That ought to do it on the 2022 Red Sox season.
Not that they were expecting a whole lot out of Chris Sale anyways, but he was quite literally their ace-in-the-hole, a guy who has spent most of his season in the dugout and trainer’s room but was on his way back towards being a mid-September contributor.
Manager Alex Cora said he was starting to map out a plan in which Sale would “speed up” his recovery from a broken pinky and return to the Sox as a reliever, giving them a much-needed lefty out of the bullpen that has been using Darwinzon Hernandez as its primary southpaw.
Forget about it now. Sale had season-ending surgery on Monday. The dream is over.
And in that same box of breathless dreams can go the 2022 Red Sox, who are now left with a starting rotation comprised of two rookies (Josh Winckowski and Kutter Crawford), a struggling 42-year-old (Rich Hill), an inconsistent, mid-tier right-hander (Nick Pivetta) and another in Nathan Eovaldi, who could be an ace but is throwing 94 mph fastballs that aren’t fooling anybody.
Tuesday, Cora sort of admitted the team rushed Eovaldi back from the injured list so he could start the first game at Yankee Stadium in a key series just before the All-Star break, saying, “it’s not that we rushed him, but we needed him in that outing.”
Since then, Eovaldi has a 7.11 ERA over five starts while his average fastball velocity has dropped from 97 mph to 94 mph.
“It’s more about repetitions than anything else,” Cora said when asked about Eovaldi’s fastball coming back to life.
Without it, the Sox don’t have a starting pitcher they can rely on. And without an actual ace – or even a mid-tier starter resembling one – it’d take a miracle to see these Red Sox jump back into the playoff race.
Even with three Wild Card spots up for grabs in the American League, the odds don’t favor Cora’s crew.
Entering Tuesday, FanGraphs gave the Red Sox a 17% chance of sneaking into Wild Card position. Baseball-Reference is giving them even worse odds: 6%, a drop of 69% from where they were 30 days ago.
Starting pitching is what kept the Red Sox afloat early in the year until the offense got going, and it’s what propelled them to a 20-6 month of June, when the rotation had a 2.91 ERA despite missing Eovaldi and Garrett Whitlock for most of that span.
But without Sale, without a healthy Eovaldi, with Pivetta having come back to earth and Michael Wacha’s status uncertain as he rehabs from a shoulder injury, it’s hard to see the silver lining here.
For the Sox to get back into it now, they’d need a miracle. Worse, another injury to Sale puts the 2023 season in question as well.
Sure, the Sox are expecting a full recovery on his broken wrist by spring training. But in the last two years, he’s also had to rehab from Tommy John surgery and recover from a broken rib and a broken pinky finger.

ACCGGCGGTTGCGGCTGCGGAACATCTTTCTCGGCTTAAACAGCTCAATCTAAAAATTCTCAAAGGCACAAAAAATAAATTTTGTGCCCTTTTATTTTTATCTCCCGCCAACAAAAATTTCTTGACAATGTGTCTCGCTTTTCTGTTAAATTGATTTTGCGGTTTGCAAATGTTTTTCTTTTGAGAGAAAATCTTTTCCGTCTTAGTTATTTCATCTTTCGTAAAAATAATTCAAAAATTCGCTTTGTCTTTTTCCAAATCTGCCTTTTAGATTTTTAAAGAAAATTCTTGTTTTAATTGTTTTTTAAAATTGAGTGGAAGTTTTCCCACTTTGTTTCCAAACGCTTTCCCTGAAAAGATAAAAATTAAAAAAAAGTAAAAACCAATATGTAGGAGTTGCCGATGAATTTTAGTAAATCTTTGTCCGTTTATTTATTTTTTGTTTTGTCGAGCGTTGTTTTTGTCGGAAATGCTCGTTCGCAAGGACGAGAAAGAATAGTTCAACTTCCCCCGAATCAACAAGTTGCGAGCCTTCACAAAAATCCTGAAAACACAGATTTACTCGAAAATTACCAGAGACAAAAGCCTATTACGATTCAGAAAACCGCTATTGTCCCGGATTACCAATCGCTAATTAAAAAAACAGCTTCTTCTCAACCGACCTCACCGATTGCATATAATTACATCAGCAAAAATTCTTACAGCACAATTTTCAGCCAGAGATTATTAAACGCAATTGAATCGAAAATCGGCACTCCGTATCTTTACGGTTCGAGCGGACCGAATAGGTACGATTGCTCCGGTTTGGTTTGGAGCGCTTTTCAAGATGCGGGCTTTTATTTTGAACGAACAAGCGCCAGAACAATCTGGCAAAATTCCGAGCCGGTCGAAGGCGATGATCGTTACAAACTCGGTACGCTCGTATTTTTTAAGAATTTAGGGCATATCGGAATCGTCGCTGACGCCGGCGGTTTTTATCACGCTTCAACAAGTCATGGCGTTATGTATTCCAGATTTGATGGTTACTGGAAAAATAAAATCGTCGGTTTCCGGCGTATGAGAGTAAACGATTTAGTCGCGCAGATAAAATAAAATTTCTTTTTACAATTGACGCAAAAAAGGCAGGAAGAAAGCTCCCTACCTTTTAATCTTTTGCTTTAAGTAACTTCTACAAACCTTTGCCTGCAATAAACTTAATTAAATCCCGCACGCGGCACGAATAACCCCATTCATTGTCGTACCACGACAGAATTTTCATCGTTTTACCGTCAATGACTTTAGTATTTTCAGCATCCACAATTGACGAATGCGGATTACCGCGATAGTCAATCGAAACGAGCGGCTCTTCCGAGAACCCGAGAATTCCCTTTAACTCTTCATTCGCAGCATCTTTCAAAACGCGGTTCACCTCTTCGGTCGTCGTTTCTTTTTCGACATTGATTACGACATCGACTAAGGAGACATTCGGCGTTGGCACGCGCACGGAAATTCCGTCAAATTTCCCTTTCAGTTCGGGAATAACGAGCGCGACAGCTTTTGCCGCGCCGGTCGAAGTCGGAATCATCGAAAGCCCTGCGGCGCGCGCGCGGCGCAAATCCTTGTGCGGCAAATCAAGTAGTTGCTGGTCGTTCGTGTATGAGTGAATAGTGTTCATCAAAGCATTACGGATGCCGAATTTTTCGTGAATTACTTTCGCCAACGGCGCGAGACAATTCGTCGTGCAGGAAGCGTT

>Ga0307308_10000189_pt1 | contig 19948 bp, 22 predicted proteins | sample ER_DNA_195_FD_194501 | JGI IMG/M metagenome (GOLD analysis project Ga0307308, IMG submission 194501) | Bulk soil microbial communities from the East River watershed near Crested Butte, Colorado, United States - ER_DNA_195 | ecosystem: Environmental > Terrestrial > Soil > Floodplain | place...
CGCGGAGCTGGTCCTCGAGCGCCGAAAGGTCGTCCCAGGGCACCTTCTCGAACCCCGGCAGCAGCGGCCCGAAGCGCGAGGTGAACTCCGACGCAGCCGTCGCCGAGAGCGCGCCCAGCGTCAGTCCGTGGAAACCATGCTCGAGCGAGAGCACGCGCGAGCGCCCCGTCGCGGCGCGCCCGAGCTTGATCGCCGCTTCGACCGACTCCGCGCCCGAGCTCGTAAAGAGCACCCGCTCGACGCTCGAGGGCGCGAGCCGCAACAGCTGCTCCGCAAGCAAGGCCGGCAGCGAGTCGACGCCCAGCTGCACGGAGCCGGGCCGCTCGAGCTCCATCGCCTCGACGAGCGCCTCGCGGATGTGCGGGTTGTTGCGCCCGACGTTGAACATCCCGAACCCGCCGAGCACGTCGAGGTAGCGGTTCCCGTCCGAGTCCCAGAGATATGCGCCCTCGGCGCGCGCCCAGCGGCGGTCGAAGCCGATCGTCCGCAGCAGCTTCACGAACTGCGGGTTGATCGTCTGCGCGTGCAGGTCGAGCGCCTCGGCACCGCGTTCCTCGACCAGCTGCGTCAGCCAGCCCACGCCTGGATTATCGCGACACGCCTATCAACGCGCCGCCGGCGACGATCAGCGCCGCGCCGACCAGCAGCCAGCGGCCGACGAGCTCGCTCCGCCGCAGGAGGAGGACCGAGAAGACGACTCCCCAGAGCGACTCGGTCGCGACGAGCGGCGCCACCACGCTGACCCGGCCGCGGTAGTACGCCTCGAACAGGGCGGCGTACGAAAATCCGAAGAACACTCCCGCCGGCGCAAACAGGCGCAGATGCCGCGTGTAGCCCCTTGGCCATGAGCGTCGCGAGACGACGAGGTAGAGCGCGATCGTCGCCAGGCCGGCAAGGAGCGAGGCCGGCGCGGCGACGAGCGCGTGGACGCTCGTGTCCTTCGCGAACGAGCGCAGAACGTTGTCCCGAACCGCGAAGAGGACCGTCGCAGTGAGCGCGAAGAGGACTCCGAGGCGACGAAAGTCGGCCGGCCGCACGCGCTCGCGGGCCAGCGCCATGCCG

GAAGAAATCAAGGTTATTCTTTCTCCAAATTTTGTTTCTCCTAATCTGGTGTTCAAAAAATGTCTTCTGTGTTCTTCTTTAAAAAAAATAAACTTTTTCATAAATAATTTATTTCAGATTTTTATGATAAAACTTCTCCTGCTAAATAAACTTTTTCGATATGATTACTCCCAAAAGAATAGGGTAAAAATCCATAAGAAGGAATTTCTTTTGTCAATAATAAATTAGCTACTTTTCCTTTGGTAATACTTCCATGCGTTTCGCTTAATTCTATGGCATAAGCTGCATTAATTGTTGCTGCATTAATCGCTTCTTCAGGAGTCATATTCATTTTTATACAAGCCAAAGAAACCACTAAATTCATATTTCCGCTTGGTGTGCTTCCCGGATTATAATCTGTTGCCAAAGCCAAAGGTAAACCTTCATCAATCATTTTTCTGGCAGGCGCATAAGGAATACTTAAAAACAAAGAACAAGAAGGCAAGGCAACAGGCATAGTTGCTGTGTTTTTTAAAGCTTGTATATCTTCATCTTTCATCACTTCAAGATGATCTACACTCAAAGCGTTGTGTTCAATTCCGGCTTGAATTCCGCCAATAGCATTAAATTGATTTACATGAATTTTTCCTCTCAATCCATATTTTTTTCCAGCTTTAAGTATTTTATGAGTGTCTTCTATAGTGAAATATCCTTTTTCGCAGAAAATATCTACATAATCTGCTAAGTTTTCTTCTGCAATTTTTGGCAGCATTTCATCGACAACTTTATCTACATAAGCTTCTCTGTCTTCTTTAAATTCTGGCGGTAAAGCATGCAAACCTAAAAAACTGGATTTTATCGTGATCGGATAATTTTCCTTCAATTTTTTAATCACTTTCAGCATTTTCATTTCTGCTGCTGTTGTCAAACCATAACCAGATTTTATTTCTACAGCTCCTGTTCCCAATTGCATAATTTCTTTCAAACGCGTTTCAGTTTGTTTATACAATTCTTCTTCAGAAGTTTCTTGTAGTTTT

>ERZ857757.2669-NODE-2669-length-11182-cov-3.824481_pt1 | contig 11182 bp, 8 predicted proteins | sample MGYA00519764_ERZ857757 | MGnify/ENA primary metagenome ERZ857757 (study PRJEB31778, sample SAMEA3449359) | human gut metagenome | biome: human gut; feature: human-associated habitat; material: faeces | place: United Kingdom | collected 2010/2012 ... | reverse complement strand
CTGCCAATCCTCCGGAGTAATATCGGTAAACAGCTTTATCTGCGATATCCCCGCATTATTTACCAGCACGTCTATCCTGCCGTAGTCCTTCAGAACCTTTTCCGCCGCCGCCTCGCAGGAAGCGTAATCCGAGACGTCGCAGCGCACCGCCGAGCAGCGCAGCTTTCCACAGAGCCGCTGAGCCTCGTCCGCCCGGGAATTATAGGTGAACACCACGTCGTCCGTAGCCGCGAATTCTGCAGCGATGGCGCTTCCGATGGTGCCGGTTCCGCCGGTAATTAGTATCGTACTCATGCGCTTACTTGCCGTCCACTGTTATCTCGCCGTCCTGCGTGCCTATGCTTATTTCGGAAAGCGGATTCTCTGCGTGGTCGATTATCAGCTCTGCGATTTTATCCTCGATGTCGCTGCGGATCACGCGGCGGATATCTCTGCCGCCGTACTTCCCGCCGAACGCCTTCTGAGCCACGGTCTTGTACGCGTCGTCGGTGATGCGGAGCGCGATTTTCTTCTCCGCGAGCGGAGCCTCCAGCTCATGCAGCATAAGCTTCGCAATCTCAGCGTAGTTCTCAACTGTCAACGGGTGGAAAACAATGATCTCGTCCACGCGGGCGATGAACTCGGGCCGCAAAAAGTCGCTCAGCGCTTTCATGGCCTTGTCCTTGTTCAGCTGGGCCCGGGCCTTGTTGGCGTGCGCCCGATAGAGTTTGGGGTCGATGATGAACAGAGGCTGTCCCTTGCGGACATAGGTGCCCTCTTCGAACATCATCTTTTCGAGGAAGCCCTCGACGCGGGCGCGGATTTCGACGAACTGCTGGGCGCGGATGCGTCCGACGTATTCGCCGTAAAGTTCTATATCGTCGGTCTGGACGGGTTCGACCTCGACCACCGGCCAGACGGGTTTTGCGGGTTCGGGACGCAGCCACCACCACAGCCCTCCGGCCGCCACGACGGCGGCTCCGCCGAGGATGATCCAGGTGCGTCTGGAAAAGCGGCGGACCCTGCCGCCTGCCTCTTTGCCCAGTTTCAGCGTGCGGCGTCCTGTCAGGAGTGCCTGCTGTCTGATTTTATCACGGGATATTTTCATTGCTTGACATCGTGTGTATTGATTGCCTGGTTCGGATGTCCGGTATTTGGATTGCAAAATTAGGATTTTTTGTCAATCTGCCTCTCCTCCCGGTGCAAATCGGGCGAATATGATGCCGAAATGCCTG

By the time he’s ready to pitch again next February, his body will have spent the majority of the last three years on the sidelines. There’s no way the team could reasonably expect him to make 30 starts. If he makes 20 or 25 starts and has an arm that still works by September, that’d be great.
Either way, it’s looking like his five-year, $145-million contract extension signed by Dave Dombrowski just months before Dombrowski was fired in 2019 is going to be a monumental bust.
Sale will be taking up $25.6 million of the Sox’ payroll for luxury purposes next year, and they can’t even count on him.
“We obviously need to think through what that means, as far as planning out a full season with him not having carried very much of a workload the last few years,” chief baseball officer Chaim Bloom said Tuesday. “But other than that, there’s no reason not to expect him to be back and be the Chris Sale that we know.”
There are a lot of reasons, actually, starting with the fact that he hasn’t been healthy in three years, and longer if you consider that he didn’t look right for much of the 2019 season, either. He began that year throwing 89 mph fastballs and ended it on the injured list.
With Sale not to be relied upon and Eovaldi about to hit free agency, there’s nobody who looks poised to lead the staff in 2023.
Unless the Sox make a substantial addition – don’t hold your breath, based on their recent lack of activity – they could go into next season with a rotation that looks something like this: Sale, Pivetta, James Paxton and some combination of Winckowski, Crawford, Brayan Bello, Garrett Whitlock and Tanner Houck.
Taking Whitlock or Houck out of the bullpen would create new holes, and the Sox’ top levels of the farm system aren’t exactly ripe with budding pitching talent ready to fill them.
This is what makes the Sale injury so painful.
Not only could it be the final kick in the groin to the 2022 Red Sox, but it makes projecting the 2023 season even more difficult.
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